This is general information about expungement, please go to the state page where your record is located. Generally, each state's governor or a pardon board of high-ranking state officials has the power to grant a pardon under state criminal law. However, only about 1 in 5000 are granted. Pardon procedures vary from state to state, but it is always free to apply for a pardon. Like an expungement, there is also a wait period from the initial arrest or conviction or parole and the application for a pardon. The wait period to apply for a pardon is commonly 5 years, but may vary based upon state. [source] There are two types of pardons, conditional and unconditional pardons. An unconditional pardon fully restores a person's rights and innocence as if they had never committed the crime. A conditional pardon, however, comes with conditions before it may become effective, such as serving a sentence or completing parole. Pardons usually are associated with guilt, such that a pardon does not imply innocence and is merely a forgiveness of the offense. This should be viewed as an alternative when expungement is not possible due to ineligibility or any other exigent circumstances.
In some states where expungement is not an option, such as Alabama or Maine, a pardon is the only way to clear a criminal record. However, the speed and efficiency of garnering an expungement instead of a pardon, where applicable, is much quicker and easier. Also, obtaining an expungement is a way to reinstate most rights.
This is general information about expungement, please go to the state page where your record is located. Before becoming eligible to expunge a criminal conviction from a record, probation must be either completed or terminated. Some states will allow you to file for early termination of probation. In order to apply to end probation early, all fines and court costs must be paid and you must have completed all court-ordered classes. The request to end probation early can be filed at any time, but your best chance at winning the motion is when you have served at least fifty percent of the probationary term. The court often considers such factors as criminal history, age, seriousness of offense, compliance with other terms of sentence, the need for relief, as well as the amount of time spent on probation, when reviewing a request for early termination of probation. The process typically takes anywhere from 1 to 3 months, depending on the workload of the court and the state in which the application is filed.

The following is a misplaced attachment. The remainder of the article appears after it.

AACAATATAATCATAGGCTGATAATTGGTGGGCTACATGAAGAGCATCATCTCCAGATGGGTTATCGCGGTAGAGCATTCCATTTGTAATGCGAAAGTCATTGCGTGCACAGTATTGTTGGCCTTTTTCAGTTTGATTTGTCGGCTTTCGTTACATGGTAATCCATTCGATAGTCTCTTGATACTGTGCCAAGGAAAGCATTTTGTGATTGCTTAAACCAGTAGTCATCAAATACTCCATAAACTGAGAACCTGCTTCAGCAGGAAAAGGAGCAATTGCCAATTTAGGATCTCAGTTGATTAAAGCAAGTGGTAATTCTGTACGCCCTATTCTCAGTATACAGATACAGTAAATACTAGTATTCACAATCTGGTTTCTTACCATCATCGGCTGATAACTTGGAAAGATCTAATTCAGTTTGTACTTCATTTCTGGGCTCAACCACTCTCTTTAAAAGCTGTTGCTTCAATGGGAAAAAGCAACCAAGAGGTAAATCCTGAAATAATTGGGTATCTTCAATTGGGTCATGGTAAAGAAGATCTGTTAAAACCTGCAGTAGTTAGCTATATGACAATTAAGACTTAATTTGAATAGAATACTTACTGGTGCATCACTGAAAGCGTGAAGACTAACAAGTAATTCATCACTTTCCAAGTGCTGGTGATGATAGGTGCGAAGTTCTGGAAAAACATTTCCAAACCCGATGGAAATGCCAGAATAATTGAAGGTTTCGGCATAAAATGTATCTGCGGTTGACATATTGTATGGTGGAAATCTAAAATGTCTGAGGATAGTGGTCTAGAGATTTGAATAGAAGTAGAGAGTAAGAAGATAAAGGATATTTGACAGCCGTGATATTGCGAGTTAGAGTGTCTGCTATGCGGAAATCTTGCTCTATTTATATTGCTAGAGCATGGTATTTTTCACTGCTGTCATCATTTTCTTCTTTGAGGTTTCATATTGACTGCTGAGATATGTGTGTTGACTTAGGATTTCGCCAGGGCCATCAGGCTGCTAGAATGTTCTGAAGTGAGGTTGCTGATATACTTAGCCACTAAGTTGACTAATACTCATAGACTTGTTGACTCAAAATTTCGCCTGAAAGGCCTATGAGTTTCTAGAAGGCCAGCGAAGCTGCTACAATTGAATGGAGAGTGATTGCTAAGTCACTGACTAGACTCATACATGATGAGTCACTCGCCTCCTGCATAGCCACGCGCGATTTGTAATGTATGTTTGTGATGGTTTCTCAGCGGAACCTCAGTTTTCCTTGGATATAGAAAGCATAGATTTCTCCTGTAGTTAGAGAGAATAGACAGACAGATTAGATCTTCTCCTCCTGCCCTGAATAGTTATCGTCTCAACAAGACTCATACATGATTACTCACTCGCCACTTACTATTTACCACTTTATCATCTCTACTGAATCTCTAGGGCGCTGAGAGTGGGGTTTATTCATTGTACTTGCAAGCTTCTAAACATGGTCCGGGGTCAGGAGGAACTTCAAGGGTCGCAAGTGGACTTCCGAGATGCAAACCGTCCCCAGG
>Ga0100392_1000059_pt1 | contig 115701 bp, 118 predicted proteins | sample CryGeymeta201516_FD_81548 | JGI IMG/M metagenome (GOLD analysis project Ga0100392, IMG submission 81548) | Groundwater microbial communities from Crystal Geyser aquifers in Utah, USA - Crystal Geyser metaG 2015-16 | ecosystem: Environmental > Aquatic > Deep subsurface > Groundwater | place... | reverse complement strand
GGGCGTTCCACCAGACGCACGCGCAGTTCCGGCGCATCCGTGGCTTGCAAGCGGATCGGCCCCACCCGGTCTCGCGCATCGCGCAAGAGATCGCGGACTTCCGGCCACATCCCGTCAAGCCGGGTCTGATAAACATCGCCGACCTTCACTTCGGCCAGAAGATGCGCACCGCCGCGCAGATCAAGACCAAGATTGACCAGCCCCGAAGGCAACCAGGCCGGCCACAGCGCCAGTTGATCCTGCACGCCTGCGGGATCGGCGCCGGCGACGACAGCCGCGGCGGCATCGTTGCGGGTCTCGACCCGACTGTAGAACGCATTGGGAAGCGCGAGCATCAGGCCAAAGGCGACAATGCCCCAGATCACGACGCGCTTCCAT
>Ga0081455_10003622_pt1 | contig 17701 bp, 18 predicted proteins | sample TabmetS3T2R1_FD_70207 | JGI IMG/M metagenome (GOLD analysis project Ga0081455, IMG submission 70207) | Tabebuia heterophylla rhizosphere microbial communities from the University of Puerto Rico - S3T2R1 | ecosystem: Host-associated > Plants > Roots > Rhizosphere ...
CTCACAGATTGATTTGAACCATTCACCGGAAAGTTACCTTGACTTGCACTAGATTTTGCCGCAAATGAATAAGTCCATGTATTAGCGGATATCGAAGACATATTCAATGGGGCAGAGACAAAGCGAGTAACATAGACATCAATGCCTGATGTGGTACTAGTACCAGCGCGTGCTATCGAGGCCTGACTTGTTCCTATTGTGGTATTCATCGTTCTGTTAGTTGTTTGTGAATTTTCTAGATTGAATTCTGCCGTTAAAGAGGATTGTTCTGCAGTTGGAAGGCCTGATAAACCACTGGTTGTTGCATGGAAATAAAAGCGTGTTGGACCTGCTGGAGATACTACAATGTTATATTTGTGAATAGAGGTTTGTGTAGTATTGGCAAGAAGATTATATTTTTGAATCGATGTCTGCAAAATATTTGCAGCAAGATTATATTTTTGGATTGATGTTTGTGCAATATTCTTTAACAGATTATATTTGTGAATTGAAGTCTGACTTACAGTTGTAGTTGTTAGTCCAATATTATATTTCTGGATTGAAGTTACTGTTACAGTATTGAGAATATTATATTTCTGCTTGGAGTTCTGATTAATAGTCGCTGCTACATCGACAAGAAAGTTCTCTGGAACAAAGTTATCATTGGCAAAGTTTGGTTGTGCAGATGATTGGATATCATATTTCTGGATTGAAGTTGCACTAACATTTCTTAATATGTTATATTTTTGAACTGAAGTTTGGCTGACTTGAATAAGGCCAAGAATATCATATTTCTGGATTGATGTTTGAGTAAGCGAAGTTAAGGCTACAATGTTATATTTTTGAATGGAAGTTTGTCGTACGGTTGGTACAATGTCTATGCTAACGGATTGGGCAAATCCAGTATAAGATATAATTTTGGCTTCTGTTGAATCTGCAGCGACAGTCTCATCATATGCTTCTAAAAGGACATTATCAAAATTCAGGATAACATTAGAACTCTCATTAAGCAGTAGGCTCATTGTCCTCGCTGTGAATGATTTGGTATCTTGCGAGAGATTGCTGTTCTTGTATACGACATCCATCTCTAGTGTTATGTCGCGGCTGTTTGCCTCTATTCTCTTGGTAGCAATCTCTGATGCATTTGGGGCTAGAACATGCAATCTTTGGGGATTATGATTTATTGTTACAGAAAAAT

While you may file the motion without the help of an attorney, a licensed attorney is recommended when dealing with applying to end probation early. Some cases are more complex than others, and there are a large number of limiting factors that the courts deliberate on when considering each case. Because there are so many factors that influence the court's decision, if you apply for early probation termination without a licensed attorney and are denied, it may seriously negatively affect any future applications to end probation early. Certain procedures, such as applying for a pardon, require a form that is already created by the court. However, probation termination is not one of these procedures. Instead, a formal motion must be prepared and delivered to the courts.
This is general information about expungement, please go to the state page where your record is located. Sealing an arrest record involves completely removing a criminal arrest from the public. The record of the arrest, for all intents and purposes, is technically "destroyed," and it is only available to law enforcement. With an expungement, the record will reflect a dismissed case with a finding of "not guilty," but still show the original arrest and charge. Sealed records can be opened if an individual has applied for a professional license, such as a medical or law license. The law and terminology for sealing or expunging a record varies from state to state.
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Mathew Higbee is a recognized authority on criminal record clearing. He has worked on more than 2,000 expungement cases in 6 states. He successfully argued the published case of People v. McLernon which helped define California's expungement law.